Monday, 2 May 2011

Last day of freedom

The Safari was at the nature reserve yesterday arvo hoping to find some Black Terns there.

We didn't find any but the first species heard as we got through the gate was a Cetti's Warbler another was heard and a third was reported to us by another birder. Two Swifts went over, and there were a few more odding and sodding throughout our visit, as did a few Swallows and eventually three House Martins which seem to be thin in the air so far this year.

Best bird was probably the 2CY Common Gull that flew through, quite a find here in May. The other gulls all went up but it took us a while to find the culprit - not a White Stork this time but a very very high Peregrine soaring coastwards. Other raptors were represented by Kestrel, Sparrowhawk and Buzzard.

butterflies were lively but unspectacular just the usual Small Tortoiseshells, Peacocks and Green Veined White, no Orange Tips today.

The main 'event' of the safari was the honey scent of the Hawthorn blossom and the sweet fragrance of the Rosa rugosa flowers, heavenly stood in the sun out of the wind eyes shut nose open.

Several Meadow Buttercups were about to flower which got us to thinking...we haven't noticed any Creeping Buttercups yet which are usually out earlier...something to do with the very dry April perhaps, probably the warmest on record.

This morning we had to give sea-watching a miss and do a breeding bird survey along our part of the North Blackpool Pond Trail.

Not a lot to report, many of the residents have gone quiet. A Garden Warbler near the Community Orchard has be pick of the bunch although a stonking Wheatear sat on the roof of one of the bungalows was a complete surprise. In the horse paddocks a pair of Pied Wagtails hunted for flies around the you-know-what.

In the Bee Orchid zone we came across our first specimen of Bulbous Buttercup flowering this year (note the reflexed sepals clasping the stem).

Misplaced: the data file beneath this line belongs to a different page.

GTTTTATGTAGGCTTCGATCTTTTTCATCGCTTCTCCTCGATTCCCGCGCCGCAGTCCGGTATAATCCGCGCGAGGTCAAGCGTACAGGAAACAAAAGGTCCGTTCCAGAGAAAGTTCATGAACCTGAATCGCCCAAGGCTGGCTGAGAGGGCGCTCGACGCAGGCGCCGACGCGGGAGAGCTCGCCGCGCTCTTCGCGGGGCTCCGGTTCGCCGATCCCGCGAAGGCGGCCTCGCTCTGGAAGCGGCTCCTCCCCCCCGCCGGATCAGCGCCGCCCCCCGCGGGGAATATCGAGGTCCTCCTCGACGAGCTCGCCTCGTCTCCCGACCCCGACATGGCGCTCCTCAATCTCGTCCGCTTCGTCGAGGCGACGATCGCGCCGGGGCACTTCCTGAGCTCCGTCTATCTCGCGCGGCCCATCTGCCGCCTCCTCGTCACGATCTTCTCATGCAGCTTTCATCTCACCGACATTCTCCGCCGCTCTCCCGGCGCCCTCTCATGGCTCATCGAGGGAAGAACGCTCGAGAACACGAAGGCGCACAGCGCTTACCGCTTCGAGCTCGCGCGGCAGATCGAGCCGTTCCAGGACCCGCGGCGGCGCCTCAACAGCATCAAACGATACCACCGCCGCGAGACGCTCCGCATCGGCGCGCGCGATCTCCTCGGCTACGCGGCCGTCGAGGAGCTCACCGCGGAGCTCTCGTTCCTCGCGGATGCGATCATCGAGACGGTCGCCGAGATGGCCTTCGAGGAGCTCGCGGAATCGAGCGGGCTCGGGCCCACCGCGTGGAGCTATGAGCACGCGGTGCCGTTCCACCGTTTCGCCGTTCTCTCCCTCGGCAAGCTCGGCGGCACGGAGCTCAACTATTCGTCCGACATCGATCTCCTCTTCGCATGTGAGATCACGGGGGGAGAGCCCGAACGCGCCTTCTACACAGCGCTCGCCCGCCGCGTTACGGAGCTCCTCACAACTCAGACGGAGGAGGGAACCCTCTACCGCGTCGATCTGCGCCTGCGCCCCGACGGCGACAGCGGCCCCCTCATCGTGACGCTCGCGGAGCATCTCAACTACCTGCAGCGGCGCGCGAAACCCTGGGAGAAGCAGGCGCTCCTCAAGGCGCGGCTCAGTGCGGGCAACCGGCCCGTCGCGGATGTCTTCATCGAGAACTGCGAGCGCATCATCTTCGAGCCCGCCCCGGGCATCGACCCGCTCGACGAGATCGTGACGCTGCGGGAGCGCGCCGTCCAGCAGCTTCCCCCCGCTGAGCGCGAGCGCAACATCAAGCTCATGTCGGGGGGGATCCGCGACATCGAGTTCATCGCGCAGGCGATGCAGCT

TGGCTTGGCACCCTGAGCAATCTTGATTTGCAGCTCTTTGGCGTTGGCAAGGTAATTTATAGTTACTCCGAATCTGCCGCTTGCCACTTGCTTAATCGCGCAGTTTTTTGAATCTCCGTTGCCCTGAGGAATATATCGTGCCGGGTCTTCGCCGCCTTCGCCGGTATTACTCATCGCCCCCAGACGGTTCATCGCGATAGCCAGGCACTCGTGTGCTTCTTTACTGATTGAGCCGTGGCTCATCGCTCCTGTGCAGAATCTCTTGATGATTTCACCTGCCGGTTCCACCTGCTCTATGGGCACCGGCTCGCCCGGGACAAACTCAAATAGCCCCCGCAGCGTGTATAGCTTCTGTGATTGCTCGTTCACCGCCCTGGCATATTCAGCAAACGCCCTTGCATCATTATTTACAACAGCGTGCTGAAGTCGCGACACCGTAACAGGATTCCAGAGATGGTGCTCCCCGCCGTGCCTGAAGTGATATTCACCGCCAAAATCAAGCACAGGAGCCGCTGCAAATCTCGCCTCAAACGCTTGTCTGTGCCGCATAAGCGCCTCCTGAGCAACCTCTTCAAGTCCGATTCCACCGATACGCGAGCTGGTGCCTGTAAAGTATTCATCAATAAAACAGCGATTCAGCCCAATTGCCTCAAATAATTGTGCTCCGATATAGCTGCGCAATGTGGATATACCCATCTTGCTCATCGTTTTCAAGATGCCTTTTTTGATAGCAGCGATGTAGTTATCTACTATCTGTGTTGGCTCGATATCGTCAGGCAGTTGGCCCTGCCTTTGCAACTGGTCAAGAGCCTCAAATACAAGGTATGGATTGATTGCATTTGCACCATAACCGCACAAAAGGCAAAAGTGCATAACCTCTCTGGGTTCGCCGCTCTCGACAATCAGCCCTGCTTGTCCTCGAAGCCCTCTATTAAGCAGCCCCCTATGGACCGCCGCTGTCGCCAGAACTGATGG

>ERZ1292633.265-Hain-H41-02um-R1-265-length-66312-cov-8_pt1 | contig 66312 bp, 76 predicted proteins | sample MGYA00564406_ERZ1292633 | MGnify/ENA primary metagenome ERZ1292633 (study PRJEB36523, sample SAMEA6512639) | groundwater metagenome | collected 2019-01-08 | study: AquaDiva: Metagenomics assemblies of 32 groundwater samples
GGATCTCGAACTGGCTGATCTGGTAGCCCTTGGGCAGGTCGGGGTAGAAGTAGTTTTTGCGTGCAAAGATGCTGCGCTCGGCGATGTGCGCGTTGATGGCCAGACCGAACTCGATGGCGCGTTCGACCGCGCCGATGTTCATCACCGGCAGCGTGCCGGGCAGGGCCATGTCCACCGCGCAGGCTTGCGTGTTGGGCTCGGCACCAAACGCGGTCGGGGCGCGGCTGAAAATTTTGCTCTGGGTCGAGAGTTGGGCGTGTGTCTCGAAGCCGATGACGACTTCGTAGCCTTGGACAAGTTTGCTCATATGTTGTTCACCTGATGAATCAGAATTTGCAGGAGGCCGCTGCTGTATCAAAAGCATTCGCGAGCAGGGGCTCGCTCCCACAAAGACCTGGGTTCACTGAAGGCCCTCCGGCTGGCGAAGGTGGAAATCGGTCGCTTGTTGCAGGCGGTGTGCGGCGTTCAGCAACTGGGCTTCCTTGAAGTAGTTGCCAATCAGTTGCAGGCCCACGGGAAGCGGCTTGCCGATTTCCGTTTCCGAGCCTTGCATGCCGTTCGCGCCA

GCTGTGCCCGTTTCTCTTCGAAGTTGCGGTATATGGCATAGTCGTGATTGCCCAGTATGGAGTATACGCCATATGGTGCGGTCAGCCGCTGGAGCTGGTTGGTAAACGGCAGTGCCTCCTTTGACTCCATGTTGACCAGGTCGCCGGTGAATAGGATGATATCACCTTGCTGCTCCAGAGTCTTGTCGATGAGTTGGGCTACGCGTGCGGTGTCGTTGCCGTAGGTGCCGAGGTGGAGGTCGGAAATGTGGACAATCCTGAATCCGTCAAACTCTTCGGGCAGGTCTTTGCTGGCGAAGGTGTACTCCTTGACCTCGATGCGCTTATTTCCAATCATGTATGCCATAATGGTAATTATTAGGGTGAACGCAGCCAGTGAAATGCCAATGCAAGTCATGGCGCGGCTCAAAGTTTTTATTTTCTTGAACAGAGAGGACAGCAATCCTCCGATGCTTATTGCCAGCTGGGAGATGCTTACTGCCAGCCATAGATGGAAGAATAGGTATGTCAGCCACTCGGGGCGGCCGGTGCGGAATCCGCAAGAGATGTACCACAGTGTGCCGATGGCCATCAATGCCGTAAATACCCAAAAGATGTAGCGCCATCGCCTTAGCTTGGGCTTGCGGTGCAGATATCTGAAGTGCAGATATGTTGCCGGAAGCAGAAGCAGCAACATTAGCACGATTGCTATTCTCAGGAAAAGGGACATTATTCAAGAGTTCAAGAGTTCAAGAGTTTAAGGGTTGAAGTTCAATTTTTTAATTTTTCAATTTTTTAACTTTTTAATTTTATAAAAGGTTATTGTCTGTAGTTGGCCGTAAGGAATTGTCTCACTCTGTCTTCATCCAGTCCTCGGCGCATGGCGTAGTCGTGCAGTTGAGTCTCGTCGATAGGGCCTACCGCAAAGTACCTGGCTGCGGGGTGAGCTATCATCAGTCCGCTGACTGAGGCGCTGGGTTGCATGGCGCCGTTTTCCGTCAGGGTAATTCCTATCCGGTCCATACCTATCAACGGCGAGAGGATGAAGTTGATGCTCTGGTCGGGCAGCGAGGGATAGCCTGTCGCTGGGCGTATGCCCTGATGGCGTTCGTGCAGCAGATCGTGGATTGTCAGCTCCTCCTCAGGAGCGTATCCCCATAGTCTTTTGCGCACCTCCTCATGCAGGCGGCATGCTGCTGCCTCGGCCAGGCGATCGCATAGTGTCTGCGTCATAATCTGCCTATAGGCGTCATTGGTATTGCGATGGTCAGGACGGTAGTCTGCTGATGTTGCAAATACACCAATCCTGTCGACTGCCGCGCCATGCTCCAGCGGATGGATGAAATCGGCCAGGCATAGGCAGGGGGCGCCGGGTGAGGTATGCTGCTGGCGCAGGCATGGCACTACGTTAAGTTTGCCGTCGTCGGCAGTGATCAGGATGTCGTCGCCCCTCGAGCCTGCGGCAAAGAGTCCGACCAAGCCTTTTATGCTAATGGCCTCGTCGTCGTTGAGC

Later we had a safari just out of the Fylde on the hunt for a couple of target species. The first site is a bit of Ancient woodland in a steep sided valley. Here we soon found a pair of Coal Tits, several Blue and Great Tits and a couple of Robins twittering away, a single Wren was heard singing too. High up in the canopy of a large a tree, but at eye level we watched a Goldcrest bustling about and giving short bursts of song. Eventually we found Blackbirds, a Song Thrush and a pair of Dunnocks. Over the fell side on the other side of the valley a Curlew towered and burbled away - what a great sound that is. Next door is a Scout camp and there was some serious noise coming from there in the form of a varying number of green bottles hanging on the wall, and more interesting to Frank the smell of breakfast cooking. we couldn't find the target bird here though, Redstart. The Bluebells were spectacular though.

After a second walk round and still no Redstart we set off to another site nearby. Here we had a pair of Long Tailed Tits as we got Frank out of the car. Willow Warblers were singing from everywhere, very noticable here as we didn't jot any into the notebook at our first site.

it wasn't long before we found our target species here, Tree Pipits (169). We watched as they climbed up and then parachuted down in their song flight, finishing their song with a very Guinea Pig-like four squeaks at the end. Far better to sit in the sun and watch and listen rather than just get a 'sprrrzz' as a migrant goes overhead along the coast somewhere.

Also here were Chiffchaffs, Blackbirds, a Mistle Thrush and a singing Song Thush somewhere in the forest.

The pond was searched for Palmate Newts and odonata but we found neither.

At an area of regrowing clear fell we went off-piste and cautiously turned a few stones and lumps of wood over. not sure if Adders are found at this site but if they are then this patch of habbo looks the business for them - needless to say we ddin't find any, jsut a Frog. In amongst the old brash and sawn stumps clumps of Cotton Grass were in flower.

Scanning the ridge line of the higher fells to the east no raptors or Dotterels could be seen flying around - woulda been summat to ID a Dotterel at that range!
Back at Base Camp we sat in the garden watching invisible raptors soaring over...come on you Honey Buzzards...with our Extreme Photographer who is fresh back from his six month tour of Aus. In due course we may be able to tell you about some of his adventures and show you some of his pics.
Where to next? Wonder what the patches will produce this week, some good sea birds at Patch 2 and have the Whitethroats returned to Patch 1 yet, several on the NBPT survey this morning so they're not too far away.
In the meantime let us know what's parachuting into your outback.

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